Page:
If Spider-Man really spun his web above the New York skyline, Bruce Banner actually transformed into the green-skinned Hulk, or Professor X sat as headmaster over a school of mutant heroes, they would all be bowing their heads, and perhaps shedding tears today.
Stan Lee, Marvel Comics' frontman, and one of the most prolific comic book writers and creators of all time, died Monday in Los Angeles. He was 95 years old.
Although he worked in the comics industry since the late 1930's, Lee's star began to rise in the early 1960's, when, on assignment to invent a comic to compete with rival DC Comic's wildly popular “Justice League of America,” Lee and and co-creator Jack Kirby came up with “The Fantastic Four.”
Following the success of the Fantastic Four, several more creations sprang from the minds of Lee and his Marvel Comics cohorts. The Incredible Hulk, Doctor Strange, Spider-Man, the X-Men and Daredevil all made their debuts before 1970.
I grew up in the 1970's and 80's, before the internet and social media. Comic books were our form of adolescent entertainment and escapism.
Many a day my brothers and I, avowed comic book nerds, could be seen swinging from trees as Spider-Man, lifting boulders as the Hulk, or searching for a neighborhood girl – unsuccessfully – willing to complete our team and go adventuring as the Fantastic Four.
None of us knew, however, as we poured over the latest pages of our friendly neighborhood Spider-Man, that Lee took his job as writer and creator every bit as seriously as did Charles Dickens, Herman Melville or Sir Arthur Conan Doyle.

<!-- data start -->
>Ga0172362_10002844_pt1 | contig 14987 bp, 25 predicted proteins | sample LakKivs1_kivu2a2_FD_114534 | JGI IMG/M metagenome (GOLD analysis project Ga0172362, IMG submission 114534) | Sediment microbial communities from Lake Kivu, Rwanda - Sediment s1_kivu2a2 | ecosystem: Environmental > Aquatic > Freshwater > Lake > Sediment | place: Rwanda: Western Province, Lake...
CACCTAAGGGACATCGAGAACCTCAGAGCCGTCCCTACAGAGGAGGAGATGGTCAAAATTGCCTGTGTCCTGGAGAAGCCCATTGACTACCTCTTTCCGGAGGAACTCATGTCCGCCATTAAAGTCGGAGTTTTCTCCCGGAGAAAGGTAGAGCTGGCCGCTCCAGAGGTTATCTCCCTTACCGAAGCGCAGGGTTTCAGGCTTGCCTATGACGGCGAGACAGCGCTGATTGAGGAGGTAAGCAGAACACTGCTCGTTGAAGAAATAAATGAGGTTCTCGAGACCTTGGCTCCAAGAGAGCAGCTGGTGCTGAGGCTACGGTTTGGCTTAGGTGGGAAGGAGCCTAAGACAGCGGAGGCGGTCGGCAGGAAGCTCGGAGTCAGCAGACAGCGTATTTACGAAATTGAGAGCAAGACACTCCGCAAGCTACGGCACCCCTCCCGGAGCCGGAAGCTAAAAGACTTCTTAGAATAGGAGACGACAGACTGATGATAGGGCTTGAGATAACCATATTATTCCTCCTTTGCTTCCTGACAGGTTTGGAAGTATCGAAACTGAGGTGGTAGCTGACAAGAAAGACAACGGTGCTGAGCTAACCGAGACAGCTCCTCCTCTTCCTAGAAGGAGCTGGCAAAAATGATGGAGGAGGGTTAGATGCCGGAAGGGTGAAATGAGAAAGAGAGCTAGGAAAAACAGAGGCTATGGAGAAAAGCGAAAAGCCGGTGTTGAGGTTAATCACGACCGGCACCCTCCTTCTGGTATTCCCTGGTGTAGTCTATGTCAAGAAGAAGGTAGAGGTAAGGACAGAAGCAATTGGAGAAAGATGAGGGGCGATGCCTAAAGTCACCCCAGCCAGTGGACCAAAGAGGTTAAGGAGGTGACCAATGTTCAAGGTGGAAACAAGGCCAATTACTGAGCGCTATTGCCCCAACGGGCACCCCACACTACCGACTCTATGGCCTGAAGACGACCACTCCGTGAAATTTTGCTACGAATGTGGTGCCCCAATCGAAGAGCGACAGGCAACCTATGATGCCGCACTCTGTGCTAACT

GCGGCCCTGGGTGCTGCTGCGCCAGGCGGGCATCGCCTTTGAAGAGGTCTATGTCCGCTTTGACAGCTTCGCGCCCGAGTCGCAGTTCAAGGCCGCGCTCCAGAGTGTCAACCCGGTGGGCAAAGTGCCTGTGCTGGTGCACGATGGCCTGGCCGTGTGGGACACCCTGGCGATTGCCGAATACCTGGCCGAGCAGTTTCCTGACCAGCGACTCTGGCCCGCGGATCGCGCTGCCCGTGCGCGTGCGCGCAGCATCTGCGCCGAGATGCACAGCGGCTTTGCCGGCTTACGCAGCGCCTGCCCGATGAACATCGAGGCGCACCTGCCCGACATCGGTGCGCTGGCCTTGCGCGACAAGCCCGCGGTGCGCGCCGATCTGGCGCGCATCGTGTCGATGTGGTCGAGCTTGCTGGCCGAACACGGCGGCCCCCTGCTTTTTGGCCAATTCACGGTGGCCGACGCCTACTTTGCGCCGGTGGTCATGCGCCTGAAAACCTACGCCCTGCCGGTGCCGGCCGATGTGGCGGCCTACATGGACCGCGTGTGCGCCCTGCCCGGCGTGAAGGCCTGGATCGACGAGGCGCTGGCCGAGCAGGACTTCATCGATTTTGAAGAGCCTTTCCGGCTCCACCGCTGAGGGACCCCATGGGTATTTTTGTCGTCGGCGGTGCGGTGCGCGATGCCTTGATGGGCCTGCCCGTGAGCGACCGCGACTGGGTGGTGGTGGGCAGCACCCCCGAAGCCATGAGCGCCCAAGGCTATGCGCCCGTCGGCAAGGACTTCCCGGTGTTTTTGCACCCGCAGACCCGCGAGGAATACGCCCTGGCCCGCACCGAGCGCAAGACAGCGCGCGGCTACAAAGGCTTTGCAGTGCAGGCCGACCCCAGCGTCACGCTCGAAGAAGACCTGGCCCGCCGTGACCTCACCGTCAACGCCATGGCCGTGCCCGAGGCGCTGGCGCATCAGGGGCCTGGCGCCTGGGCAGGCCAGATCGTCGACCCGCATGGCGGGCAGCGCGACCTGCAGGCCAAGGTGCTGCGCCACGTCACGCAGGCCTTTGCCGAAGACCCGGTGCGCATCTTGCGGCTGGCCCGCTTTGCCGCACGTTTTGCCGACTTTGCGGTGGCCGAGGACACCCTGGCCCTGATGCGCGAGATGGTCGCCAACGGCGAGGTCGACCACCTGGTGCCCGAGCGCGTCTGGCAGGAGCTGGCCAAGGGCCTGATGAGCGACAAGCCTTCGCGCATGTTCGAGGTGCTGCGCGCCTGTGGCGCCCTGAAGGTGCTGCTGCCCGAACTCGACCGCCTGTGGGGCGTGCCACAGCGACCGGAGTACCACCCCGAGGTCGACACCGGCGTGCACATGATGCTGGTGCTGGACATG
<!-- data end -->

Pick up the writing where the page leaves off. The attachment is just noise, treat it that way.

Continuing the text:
“A really great comic book story is every bit as creative and important as a great story done in any other form of media,” he once said.
Lee's creations and stories were important to us as kids, too; though we did not know it at the time.
Never one to be satisfied with taking the conventional route, Lee would tackle hot-button issues of the day in the pages of his comic books.
I, like so many others, learned of racial tolerance by reading how the X-Men fought hard to be accepted by society. We were awed by Iron-Man's might, yet grounded by how his alter-ego, Tony Stark, battled with alcoholism. Even Captain America fought an addiction to methamphetamine for a short time.
Superman was faster than a speeding bullet, Wonder Woman was a goddess and Batman was endlessly wealthy, and the world's greatest detective. Lee's characters, while possessing powers to which we, as children, could aspire, were flawed.
Reading about how Spider-Man, as Peter Parker, still had to deal with bullies in high school was endlessly attractive to a nerd like me, who spent half his weekends at the comic book store, and the other half in my backyard, acting out what I had just read.
Stan Lee wore a lot of hats during his lifetime in the comics industry. From office assistant to chairman emeritus, and every stop in between, he was as original a character as any of the super beings that leapt from his mind and onto the page.
To me, he will always be the guy who brought humanity to superheroes, and the man who touched the hearts, minds and imaginations of several generations of kids like me.